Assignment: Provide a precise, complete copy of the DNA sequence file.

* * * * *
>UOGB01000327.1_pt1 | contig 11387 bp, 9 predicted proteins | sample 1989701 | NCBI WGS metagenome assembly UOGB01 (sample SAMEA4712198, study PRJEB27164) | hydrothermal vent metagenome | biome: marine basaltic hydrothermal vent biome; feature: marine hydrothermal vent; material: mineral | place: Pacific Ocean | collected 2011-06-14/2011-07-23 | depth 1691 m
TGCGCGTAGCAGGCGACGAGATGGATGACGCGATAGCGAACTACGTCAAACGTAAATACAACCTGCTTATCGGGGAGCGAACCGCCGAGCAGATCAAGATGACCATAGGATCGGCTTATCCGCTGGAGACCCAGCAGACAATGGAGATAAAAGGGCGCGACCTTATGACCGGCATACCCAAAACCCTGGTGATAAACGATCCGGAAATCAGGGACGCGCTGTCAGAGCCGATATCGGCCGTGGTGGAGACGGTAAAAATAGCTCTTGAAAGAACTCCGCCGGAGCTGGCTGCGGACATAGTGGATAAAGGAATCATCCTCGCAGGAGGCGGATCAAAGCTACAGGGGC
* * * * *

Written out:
>UOGB01000327.1_pt1 | contig 11387 bp, 9 predicted proteins | sample 1989701 | NCBI WGS metagenome assembly UOGB01 (sample SAMEA4712198, study PRJEB27164) | hydrothermal vent metagenome | biome: marine basaltic hydrothermal vent biome; feature: marine hydrothermal vent; material: mineral | place: Pacific Ocean | collected 2011-06-14/2011-07-23 | depth 1691 m
TGCGCGTAGCAGGCGACGAGATGGATGACGCGATAGCGAACTACGTCAAACGTAAATACAACCTGCTTATCGGGGAGCGAACCGCCGAGCAGATCAAGATGACCATAGGATCGGCTTATCCGCTGGAGACCCAGCAGACAATGGAGATAAAAGGGCGCGACCTTATGACCGGCATACCCAAAACCCTGGTGATAAACGATCCGGAAATCAGGGACGCGCTGTCAGAGCCGATATCGGCCGTGGTGGAGACGGTAAAAATAGCTCTTGAAAGAACTCCGCCGGAGCTGGCTGCGGACATAGTGGATAAAGGAATCATCCTCGCAGGAGGCGGATCAAAGCTACAGGGGC